Developmental disability covers a diverse group of chronic conditions that include both physical and mental impairments.
Challenging behavior by developmentally disabled clients may be caused by a number of factors including biological: pain, the need for sensory stimulation, social boredom, frustration, noise, or psychological: stress, tension, anger, confusion, fear. Common types of more serious challenging behavior include self-injurious behavior (such as hitting, headbutting, biting), aggressive behavior, inappropriate sexual behavior, and repetitive behavior.
Because of the potential for physical intervention when consumers engage in challenging behaviors, there is a tendency to make the subject of crisis intervention much more complicated than it actually is. The key to success in de-escalating a situation and maintaining a therapeutic relationship both during and after a situation is to remain “affect neutral.” At some level the out-of-control person wants to regain control (or homeostasis) and wants/needs you to demonstrate the capacity to help him regain his internal controls. Some of the attributes of a good crisis counselor include being calm and unafraid, centered, balanced, empathetic, fair and non-threatening.
The same solidity, centeredness and balance required in verbal intervention is also required if physical intervention becomes necessary.
Tentative Touch v. Definitive Touch
There is a distinction between “tentative touch”, which can excite, overstimulate and further agitate someone, and “definitive touch”, which is the quality of touch inherent with a firm-feeling and secure therapeutic holding method.
Tentative touch in physical intervention is like an uncentered, emotionally charged person engaging in verbal intervention. The quality and tone of the intervention belies the fear and apprehension which produces more anxiety and the continued agitation of the consumer.
Definitive touch in physical intervention is like a balanced, unafraid, emphathetic verbal intervention. The quality and tone of the intervention communicates comfort, security, calmness and certainty which produces a calm state of mind and more rapid return to emotional homeostasis.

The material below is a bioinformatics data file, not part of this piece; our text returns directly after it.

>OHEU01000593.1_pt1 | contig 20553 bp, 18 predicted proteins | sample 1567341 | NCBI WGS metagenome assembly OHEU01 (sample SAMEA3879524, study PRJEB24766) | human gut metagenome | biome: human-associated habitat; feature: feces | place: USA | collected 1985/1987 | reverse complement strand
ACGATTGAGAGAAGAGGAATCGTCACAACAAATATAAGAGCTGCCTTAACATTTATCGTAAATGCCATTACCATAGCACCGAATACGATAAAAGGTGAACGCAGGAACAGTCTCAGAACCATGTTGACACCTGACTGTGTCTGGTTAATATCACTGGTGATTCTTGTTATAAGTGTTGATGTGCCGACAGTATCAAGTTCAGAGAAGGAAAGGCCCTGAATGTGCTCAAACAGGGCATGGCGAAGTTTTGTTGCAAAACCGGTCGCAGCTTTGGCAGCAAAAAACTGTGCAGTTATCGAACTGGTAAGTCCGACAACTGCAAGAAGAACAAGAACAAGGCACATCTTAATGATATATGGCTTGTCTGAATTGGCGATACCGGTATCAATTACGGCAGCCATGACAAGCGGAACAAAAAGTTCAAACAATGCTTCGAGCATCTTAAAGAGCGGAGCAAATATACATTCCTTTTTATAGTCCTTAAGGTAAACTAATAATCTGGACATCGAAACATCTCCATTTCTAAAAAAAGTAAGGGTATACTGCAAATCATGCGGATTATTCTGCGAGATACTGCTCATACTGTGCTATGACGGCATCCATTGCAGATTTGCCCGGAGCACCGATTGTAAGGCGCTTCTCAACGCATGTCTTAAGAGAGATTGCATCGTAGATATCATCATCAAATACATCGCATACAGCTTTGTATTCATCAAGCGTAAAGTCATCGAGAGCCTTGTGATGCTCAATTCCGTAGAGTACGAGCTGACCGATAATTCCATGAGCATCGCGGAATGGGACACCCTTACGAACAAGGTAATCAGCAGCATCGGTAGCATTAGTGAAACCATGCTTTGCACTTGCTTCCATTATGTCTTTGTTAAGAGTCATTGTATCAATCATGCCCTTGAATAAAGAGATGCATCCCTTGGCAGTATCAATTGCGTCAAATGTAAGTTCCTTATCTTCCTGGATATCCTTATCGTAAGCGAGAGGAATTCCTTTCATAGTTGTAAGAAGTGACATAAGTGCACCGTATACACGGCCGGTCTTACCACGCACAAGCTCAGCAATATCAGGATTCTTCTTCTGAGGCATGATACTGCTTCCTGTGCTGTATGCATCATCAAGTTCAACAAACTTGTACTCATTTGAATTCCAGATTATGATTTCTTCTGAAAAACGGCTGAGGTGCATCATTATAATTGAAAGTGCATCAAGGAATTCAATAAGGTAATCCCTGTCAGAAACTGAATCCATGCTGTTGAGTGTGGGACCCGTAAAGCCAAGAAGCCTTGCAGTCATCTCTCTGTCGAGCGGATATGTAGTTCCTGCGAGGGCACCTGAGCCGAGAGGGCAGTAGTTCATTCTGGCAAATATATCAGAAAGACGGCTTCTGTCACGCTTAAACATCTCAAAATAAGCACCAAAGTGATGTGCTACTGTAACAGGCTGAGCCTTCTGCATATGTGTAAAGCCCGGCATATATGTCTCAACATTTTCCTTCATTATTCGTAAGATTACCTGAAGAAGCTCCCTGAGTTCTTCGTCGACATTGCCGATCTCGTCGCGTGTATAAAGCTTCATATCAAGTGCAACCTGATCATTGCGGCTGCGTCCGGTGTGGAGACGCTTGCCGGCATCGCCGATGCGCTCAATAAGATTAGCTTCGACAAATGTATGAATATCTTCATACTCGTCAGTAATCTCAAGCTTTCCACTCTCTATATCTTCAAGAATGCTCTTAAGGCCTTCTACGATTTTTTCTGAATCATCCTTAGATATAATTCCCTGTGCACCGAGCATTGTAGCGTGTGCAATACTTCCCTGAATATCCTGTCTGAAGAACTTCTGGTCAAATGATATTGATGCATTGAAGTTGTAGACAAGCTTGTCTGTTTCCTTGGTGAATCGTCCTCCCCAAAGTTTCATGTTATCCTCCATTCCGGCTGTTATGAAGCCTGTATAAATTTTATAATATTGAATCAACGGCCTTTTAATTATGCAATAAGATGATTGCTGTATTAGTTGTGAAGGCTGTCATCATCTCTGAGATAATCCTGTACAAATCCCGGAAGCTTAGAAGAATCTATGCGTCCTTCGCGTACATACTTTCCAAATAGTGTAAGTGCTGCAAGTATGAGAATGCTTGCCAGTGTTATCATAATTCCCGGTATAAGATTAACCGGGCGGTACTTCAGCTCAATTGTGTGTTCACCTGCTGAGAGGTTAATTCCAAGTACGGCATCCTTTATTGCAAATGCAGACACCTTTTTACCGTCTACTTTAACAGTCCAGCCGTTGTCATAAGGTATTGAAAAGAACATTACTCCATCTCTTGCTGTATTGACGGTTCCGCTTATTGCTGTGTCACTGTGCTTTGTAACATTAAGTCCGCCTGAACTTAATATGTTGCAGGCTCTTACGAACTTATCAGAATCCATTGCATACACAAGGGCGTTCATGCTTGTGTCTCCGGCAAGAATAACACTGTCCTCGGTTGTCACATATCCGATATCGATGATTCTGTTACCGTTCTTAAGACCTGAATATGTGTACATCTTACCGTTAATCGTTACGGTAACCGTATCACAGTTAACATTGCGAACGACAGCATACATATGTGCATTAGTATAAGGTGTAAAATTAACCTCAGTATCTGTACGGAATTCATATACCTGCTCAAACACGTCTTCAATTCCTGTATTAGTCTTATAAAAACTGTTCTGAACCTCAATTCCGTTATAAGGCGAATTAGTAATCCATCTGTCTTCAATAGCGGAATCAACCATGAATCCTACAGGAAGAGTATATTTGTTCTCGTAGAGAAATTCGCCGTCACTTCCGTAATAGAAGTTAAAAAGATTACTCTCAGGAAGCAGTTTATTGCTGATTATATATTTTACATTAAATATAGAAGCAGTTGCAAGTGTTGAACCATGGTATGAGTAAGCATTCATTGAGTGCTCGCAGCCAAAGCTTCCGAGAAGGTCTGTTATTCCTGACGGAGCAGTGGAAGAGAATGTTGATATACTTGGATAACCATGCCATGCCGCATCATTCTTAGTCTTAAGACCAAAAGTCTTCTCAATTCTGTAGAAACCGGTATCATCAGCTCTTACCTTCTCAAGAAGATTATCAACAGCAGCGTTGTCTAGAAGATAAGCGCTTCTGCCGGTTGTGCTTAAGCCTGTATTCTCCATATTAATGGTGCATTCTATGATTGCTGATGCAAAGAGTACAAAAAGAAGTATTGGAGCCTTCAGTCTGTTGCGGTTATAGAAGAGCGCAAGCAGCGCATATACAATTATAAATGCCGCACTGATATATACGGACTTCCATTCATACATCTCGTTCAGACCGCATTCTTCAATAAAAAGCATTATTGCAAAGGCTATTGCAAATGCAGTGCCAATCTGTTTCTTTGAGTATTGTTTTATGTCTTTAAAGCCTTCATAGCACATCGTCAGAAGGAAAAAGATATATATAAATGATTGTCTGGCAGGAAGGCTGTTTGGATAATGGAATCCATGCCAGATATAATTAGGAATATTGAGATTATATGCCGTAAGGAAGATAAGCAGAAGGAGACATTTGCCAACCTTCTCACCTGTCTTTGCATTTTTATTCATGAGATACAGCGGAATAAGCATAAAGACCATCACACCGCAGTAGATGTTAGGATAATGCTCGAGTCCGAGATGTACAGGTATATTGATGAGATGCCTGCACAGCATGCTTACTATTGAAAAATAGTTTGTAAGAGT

If your current verbal or physical intervention method is ineffective, tentative or does not produce the biochemical/physiological reaction to reliably produce a faster recovery arc and calm state of mind, you should consider replacing it with a method or program that does.
HWC has been extensively evaluated by leading forensic (forensic pathologists) experts, state policy makers, chief medical examiners, law enforcement, schools, doctors, nurses, paraprofessionals, licensed social workers, teachers, principals, superintendents, state approval boards in Juvenile Justice, Education, Human and Family Services. HWC has also been reviewed by Dr. Michael Baden, formerly the chief medical examiner for NYS and arguably the foremost forensic (pathologist) authority in the United States.
HWC’s proprietary holding method, the Primary Restraint Technique® or PRT® is patented for its safeguards to prevent positional asphyxia. These safeguards are additionally designed to prevent any other type of medical emergency.
HWC OFFERS TWO TRAINING OPTIONS:
- On-Site Training: HWC sends a trainer to you
- Seminar Training: Your facility sends people to one of our seminars